Some say Major League Baseball is tethered to the past and therefore it will never catch up to the role analytics plays in the game today. And yet, usage of analytics is producing far-reaching changes in baseball. Which causes me to wonder how and if the managers of the Yankees and Mets are prepared to meet these challenges.
We now have a new term in the Major League Baseball (MLB) dictionary for you to become familiar with. It’s culled from (of course) analytics and it’s called the opener as opposed to the typically familiar starter. The “opener” is an idea rolled out by Kevin Cash and the Tampa Bay Rays, who have nothing to lose as a franchise constantly forced to be mindful of the dollar, and therefore are always forced to think outside the box to win games.
The idea, when thought about, though, is sound and prompts one to imagine why it hasn’t been tried before. Why not have one of your best relievers start a game by blowing away the opposition and setting a tone for the “starter” to enter the game in the second inning to continue the onslaught?
Sergio Romo, a Tampa Bay reliever and a bullpen artist for his entire career, has made two successive starts for the Rays in the last seven days, striking out six in two innings, before turning the game over to the “starter” for that game.
Teams, as is the way in MLB, have taken notice and it won’t be long before managers are taken to the task by reporters and fans, asking why aren’t you doing the same?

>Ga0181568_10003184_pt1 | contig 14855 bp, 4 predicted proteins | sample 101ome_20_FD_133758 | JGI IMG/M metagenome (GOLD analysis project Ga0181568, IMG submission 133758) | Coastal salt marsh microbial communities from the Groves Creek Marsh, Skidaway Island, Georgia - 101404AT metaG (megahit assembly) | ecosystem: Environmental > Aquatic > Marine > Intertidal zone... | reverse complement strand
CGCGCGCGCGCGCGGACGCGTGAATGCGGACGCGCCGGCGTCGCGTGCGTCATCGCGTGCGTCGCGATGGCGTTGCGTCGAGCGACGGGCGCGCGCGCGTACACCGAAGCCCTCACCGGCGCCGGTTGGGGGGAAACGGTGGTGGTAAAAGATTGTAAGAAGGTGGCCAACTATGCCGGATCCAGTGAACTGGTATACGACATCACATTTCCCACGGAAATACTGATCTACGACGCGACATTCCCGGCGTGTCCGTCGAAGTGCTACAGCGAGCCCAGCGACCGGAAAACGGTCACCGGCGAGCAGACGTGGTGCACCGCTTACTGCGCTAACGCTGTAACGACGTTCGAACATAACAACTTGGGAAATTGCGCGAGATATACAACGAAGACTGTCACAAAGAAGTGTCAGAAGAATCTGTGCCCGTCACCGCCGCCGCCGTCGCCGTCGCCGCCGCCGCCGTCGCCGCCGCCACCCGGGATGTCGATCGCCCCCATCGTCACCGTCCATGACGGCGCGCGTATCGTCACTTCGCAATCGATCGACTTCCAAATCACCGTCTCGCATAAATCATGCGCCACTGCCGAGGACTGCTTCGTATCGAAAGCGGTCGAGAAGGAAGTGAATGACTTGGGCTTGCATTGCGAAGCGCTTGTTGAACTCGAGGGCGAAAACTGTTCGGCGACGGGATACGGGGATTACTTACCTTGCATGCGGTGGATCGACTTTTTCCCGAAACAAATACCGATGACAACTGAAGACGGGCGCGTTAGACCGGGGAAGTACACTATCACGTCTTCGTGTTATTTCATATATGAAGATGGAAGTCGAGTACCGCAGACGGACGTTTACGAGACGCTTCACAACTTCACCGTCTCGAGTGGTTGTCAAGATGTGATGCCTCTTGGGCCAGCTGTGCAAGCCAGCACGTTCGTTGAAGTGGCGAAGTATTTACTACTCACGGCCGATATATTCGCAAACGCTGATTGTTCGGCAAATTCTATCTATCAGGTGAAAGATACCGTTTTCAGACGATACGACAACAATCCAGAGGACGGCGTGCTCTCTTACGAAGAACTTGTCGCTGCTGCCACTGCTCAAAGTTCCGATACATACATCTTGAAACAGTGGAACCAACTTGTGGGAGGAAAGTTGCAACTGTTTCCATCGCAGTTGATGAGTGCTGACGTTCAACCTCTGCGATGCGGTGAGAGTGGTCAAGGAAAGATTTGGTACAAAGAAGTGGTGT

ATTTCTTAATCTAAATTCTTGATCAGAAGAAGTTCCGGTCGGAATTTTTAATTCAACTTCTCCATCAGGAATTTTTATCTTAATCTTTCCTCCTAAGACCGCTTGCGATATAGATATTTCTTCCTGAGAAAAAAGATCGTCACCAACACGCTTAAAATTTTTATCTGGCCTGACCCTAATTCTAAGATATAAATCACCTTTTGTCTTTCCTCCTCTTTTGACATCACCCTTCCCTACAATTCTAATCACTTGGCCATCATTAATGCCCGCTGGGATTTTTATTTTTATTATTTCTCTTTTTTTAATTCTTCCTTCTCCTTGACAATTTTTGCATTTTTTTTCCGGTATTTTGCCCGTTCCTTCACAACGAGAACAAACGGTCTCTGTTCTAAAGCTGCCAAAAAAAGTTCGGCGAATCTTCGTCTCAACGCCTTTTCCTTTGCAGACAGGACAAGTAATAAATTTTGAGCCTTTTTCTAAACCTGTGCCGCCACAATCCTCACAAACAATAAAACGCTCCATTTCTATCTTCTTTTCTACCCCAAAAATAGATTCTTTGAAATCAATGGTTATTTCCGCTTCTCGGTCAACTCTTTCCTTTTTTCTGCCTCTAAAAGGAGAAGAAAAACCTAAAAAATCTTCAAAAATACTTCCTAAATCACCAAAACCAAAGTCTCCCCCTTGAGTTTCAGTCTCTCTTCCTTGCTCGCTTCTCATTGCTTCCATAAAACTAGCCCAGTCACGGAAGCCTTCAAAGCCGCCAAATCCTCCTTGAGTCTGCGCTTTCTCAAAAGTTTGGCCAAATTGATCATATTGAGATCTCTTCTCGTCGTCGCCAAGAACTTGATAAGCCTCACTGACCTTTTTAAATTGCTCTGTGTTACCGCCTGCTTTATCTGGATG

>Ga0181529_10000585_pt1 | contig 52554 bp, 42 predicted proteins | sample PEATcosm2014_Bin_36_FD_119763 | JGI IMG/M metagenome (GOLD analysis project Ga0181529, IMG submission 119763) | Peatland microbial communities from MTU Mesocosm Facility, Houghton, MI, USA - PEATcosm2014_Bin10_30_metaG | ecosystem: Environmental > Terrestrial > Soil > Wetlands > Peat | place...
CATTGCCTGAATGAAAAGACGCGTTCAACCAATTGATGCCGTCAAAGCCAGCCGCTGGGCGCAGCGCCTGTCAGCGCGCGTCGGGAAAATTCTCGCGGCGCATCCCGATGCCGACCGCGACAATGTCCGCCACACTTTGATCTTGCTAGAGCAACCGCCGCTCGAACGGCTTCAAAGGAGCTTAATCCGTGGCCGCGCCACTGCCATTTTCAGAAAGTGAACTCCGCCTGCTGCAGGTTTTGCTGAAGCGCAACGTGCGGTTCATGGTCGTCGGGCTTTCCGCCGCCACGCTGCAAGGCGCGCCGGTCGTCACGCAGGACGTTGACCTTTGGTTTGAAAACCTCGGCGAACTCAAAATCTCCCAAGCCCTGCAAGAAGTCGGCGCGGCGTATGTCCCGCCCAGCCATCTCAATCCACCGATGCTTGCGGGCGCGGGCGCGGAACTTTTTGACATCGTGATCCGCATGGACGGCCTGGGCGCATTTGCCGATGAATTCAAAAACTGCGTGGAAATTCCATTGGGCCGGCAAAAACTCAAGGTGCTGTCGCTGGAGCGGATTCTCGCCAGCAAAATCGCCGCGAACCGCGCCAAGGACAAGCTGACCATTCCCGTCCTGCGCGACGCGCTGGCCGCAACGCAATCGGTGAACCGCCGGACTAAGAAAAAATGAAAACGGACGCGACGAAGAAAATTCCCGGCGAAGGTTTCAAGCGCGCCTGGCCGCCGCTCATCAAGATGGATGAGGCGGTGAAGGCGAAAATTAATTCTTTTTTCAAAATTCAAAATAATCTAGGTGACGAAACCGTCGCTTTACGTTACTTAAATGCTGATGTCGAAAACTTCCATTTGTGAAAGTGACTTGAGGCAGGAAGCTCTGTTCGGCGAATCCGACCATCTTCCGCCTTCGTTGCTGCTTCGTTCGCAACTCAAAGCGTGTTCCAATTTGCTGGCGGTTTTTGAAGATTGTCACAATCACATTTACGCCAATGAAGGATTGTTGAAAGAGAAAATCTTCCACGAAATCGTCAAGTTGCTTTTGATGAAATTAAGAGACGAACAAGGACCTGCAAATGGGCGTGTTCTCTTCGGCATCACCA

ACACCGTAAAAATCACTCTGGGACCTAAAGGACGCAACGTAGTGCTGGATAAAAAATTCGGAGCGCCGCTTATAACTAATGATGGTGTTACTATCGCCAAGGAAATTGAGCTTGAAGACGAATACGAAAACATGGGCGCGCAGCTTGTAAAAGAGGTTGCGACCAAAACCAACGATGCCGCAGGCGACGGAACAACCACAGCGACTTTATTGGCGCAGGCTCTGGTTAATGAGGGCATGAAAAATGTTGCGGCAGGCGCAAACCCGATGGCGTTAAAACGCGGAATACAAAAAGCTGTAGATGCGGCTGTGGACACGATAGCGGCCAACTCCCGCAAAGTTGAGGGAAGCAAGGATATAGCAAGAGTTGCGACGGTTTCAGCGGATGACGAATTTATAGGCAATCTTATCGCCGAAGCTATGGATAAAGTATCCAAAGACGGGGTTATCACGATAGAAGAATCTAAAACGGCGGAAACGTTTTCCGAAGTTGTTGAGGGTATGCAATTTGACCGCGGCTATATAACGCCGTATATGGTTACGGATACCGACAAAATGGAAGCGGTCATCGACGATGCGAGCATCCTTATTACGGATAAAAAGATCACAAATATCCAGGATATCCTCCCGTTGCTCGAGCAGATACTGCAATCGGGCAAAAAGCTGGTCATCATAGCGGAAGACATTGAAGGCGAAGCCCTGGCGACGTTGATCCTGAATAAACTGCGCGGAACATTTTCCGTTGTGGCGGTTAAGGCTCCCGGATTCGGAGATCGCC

Imagine, for instance, a night when Aaron Boone has CC Sabathia making a start for the Yankees. Sabathia, at 37, cannot be counted on to make it beyond five or six good innings. So why not have Chad Green, who was seriously considered by the Yankees to move into their rotation in the spring, “open” the game for Sabathia or any of the Yankees starters not named Luis Severino, who is in a world of his own, and therefore is excepted.
Chad Green is continuing his onslaught of American League hitters, recording 34 strikeouts in just 25 innings this season. In theory, he could make as many as three “openers” for the Yankees in a given week, providing the team with a lift from the first pitch of the game, in the same manner, Romo is doing for the Rays.
Turn it around and move over to the Mets with Jeurys Familia, their closer, together with Robert Gsellman and Seth Lugo, both former starters who are excelling in the bullpen – and that should give Mickey Callaway and Dave Eiland at least something to think about. This would be especially true when it comes to extending the “starts” of both Jacob deGrom and Noah Syndergaard, both of whom if it were up to the Mets could pitch all day, every day.
Consider too, a starter entering the game in the second, or possibly even the third inning, is now enabled to wipe out the fabled axiom in MLB that a starter should never face an opposing lineup more than two times if he not named Max Scherzer or Justin Verlander.
Caveat emptor, though. Let the buyer beware, because I see a day coming when lineups and pitching rotations for an upcoming series are treated like the latest Intel from NSA on ISIS. Of particular interest to Mickey Callaway, lists will no longer be pre-published to media, and the lineup posted in the dugouts will contain the names only of pitchers one thru nine.